Gaeolaelaps gillespiei

Gaeolaelaps gillespie predatory mite thrips

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Identification card icon Identification

The soil dwelling predatory mite Gaeolaelaps gillespiei is pear-shaped with long legs and is 1,0 mm long. Its color can vary from cream to brown. Male is thin while the famale has a larger body, thick front legs and long mouth parts. Female lay eggs into the top of soil. The eggs are oval and measure 0.5 mm and they hatch in about 2-3 days. The immature stages are usually paler almost semi-transparent. Gaeolaelaps gillespiei look very similar compared to Stratiolaelaps scimitus (Hypoaspis miles).

This predator is a native species, discovered and tested 30 years ago by Dave Gillespie of Agriculture Canada. While still not well know, it has proven very effective at controlling soil-dwelling flies. It consumes over 50% more fungus gnats (7 fungus gnats larvae per day) compared to Stratiolaelaps. Gaeolaelaps gillespiei will also feed on Thrips larvae which drop to the soil to pupate.

  • Market garden crops : cucumbers, tomatoes, peppers, lettuce, etc.c
  • Ornamental plants : diversified, poinsettia, etc.
  • Cannabis
  • Mushrooms
  • Plant nursery

  • Fungus gnats
  • Shore flies
  • Thrips

  • Optimum conditions are temperatures between 15 and 25 °C
  • Life cycle last approximately 18 days at 20 °C (68 °F).
  • Sex ratio is equivalent, 1 female for 1 male.
  • The eggs hatch after 2 to 3 days.
  • Each Gaeo eats 7 fungus gnats larvae per day.
  • For lack of food, it becomes a detritivore and feeds on algae and plant debris. On this diet, Gaeo will survive but they will not reproduce unless well fed.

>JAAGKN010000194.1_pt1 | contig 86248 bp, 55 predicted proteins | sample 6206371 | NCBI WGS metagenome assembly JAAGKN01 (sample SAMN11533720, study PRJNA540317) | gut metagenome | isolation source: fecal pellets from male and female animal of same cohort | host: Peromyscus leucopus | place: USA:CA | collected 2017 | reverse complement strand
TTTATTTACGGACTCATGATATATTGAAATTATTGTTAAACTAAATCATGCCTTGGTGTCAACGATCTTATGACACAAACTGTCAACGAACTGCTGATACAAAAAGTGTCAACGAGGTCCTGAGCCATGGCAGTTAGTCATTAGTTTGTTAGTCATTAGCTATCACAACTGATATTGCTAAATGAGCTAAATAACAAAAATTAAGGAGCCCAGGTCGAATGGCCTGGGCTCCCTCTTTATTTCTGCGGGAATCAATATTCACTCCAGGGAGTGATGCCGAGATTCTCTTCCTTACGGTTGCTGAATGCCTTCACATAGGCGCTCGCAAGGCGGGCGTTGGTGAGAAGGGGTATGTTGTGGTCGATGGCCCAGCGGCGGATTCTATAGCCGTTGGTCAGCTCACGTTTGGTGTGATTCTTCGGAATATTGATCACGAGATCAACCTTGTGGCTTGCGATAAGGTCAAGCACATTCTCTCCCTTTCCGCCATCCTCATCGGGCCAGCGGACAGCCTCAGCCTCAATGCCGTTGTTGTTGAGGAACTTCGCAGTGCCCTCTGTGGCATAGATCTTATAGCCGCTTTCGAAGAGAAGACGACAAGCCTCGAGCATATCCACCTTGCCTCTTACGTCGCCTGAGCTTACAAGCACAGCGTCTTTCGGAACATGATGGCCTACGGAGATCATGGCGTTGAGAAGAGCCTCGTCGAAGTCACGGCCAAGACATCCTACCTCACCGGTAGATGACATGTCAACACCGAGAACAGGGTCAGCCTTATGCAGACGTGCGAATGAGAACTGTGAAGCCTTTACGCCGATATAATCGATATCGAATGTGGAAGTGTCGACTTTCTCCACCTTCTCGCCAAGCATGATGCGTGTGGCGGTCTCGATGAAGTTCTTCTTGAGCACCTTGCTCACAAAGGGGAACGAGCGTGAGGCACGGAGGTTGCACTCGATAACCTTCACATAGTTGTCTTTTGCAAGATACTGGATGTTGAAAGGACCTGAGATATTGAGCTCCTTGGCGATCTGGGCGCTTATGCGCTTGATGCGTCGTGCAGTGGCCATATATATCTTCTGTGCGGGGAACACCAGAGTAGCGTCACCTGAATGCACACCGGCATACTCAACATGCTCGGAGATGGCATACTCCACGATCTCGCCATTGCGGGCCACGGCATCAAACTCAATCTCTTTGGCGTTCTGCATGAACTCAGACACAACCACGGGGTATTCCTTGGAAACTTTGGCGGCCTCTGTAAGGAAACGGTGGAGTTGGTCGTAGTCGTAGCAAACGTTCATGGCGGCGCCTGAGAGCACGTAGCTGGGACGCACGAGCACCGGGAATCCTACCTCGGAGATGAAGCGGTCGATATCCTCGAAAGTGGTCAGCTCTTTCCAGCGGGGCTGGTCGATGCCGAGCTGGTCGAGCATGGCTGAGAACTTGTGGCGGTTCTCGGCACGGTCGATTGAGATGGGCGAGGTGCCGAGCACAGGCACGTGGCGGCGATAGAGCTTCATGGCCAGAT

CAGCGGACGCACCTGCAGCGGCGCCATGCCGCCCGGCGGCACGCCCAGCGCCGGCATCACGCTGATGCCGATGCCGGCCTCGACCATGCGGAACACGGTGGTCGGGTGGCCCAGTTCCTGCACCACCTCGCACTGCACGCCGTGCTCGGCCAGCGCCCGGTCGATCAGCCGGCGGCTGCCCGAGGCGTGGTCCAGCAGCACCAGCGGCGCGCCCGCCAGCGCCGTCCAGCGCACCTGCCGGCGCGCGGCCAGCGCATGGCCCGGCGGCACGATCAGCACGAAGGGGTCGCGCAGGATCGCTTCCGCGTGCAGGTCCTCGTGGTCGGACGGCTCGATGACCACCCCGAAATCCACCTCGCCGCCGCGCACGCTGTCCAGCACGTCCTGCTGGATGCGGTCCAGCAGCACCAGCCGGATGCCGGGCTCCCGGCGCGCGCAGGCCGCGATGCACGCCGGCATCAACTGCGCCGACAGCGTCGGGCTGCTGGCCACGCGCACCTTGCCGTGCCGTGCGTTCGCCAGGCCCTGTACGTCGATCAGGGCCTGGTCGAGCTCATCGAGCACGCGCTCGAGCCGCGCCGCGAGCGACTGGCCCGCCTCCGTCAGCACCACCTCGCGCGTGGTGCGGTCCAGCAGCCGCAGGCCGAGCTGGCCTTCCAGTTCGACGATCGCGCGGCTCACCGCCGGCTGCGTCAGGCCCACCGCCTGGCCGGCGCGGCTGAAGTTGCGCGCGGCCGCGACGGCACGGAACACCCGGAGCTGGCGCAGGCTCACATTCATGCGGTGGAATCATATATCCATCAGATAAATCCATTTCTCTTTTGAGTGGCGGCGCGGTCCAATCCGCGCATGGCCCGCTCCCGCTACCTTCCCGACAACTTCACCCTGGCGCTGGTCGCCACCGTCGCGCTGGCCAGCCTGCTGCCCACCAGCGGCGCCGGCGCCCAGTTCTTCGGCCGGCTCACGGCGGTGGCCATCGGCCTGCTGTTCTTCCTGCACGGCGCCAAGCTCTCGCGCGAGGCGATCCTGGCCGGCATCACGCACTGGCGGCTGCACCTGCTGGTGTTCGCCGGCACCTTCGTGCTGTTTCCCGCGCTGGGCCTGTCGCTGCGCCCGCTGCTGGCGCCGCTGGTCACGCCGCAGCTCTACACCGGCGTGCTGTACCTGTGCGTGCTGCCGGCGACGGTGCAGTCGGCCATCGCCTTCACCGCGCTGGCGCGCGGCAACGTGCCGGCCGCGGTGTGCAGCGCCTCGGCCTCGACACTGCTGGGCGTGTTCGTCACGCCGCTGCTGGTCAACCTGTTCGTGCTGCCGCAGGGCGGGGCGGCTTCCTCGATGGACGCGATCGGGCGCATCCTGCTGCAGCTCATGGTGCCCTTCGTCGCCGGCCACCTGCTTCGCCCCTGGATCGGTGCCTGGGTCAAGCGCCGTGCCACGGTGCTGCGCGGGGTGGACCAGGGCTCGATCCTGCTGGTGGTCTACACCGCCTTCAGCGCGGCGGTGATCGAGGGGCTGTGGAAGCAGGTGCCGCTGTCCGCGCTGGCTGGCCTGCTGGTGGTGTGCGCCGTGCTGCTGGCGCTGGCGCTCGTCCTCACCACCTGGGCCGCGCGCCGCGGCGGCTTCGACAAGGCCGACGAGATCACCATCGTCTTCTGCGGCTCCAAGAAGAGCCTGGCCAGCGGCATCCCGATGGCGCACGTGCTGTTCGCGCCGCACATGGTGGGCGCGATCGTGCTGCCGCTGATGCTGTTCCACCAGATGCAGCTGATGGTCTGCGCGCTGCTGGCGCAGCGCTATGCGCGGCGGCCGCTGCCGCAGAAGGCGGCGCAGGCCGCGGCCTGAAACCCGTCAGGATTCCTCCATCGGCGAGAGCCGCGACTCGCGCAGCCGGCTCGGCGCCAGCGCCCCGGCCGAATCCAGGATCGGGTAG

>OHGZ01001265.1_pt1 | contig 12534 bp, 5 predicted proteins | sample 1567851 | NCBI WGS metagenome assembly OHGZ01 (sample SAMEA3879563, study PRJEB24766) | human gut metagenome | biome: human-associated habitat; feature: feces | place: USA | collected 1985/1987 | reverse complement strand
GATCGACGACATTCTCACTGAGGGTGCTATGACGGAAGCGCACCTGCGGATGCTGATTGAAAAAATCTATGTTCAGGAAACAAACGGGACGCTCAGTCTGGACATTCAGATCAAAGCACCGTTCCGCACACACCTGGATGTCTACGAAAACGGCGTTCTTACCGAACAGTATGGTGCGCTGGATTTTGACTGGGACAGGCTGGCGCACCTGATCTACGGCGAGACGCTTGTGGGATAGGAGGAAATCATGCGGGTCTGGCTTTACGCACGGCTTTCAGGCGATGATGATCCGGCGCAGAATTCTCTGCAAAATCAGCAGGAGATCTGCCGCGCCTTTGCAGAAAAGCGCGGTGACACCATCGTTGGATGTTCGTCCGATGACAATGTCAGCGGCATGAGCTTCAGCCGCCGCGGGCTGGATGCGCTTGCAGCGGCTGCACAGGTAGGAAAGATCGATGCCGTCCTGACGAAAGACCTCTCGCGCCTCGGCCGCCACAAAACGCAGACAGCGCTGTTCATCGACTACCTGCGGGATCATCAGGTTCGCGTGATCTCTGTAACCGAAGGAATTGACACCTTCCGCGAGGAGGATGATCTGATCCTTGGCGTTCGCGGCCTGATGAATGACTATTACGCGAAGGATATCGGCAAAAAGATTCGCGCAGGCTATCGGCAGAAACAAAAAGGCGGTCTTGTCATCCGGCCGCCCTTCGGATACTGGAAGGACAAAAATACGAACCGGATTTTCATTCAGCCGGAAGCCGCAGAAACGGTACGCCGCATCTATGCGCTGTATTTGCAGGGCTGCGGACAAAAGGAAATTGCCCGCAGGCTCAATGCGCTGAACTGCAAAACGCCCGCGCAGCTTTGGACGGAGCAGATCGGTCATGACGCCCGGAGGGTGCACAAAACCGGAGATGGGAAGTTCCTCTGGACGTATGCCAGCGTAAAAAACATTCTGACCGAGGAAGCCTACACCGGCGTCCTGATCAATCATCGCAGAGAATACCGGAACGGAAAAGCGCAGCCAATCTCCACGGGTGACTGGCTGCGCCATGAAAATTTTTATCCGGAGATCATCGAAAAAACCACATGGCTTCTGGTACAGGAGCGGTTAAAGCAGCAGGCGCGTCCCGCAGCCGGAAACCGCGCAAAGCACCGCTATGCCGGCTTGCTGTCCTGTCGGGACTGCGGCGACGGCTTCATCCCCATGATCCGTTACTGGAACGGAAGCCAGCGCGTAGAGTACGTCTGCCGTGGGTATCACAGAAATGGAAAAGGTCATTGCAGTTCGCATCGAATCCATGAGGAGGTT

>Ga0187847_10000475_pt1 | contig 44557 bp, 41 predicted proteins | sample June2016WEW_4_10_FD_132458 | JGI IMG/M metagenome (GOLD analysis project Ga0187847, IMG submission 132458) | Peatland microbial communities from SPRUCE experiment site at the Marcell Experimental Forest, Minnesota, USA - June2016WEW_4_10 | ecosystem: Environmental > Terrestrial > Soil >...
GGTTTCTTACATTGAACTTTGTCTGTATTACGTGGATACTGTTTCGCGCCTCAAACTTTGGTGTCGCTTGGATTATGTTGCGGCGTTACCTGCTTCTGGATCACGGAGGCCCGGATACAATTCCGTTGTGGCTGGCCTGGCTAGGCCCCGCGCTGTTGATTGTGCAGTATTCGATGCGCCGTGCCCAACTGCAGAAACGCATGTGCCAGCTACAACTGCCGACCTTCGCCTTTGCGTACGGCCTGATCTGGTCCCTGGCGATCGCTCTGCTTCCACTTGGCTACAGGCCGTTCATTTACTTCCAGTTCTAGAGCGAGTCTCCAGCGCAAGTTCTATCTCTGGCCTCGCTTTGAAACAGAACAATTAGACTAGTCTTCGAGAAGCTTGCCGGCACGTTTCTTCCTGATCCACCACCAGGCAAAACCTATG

• Becomes inactive at 14 °C.


Bag of Gaeolaelaps gillespiei

Bag containing a mixture of adult and juvenile predatory mites in perlite/coconut fiber.


Tube of Gaeolaelaps gillespiei

Tube containing a mixture of adult and juvenile predatory mites in perlite/coconut fiber.

Sprinkle Gaeolaelaps on different type of substrates such as potting soil, coconut fiber, rock wool, etc. In indoor productions, it is known to settle well in bedding, potted plants and propagation trays. Gaeolaelaps adapts well to the various growth media and capillary mats used in plant production, but do not survive freezing or flooding conditions.

This predatory mite is very mobile and it can be found on the substrate surface and even on the first leaves of the plant; if food is lacking. To properly establish Gaeo, always introduce twice, 2-3 weeks apart. Reapply as needed if pest population increases. For best results, apply Gaeolaelaps to the soil before pest detection.

Application rate

Gaeolaelaps gillespiei
Introduction Quantity Surface Frequency Duration
Preventive 100 per m2 Repeat if necessary after 2 to 3 weeks as needed
Curative 200 per m2 Repeat if necessary after 2 to 3 weeks as needed

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    Gaeolaelaps gillespiei technical sheet

  1.   - The predatory soil mite, Gaeolaelaps gillespiei - Applied Bio-Nomics Ltd.
  2.   - Compatibility of soil-dwelling predators and microbial agents and their efficacy in controlling soil-dwelling stages of western flower thrips Frankliniella occidentalis (Biological control, 2016)

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Biological control products and beneficial insects for farmers and greenhouse growers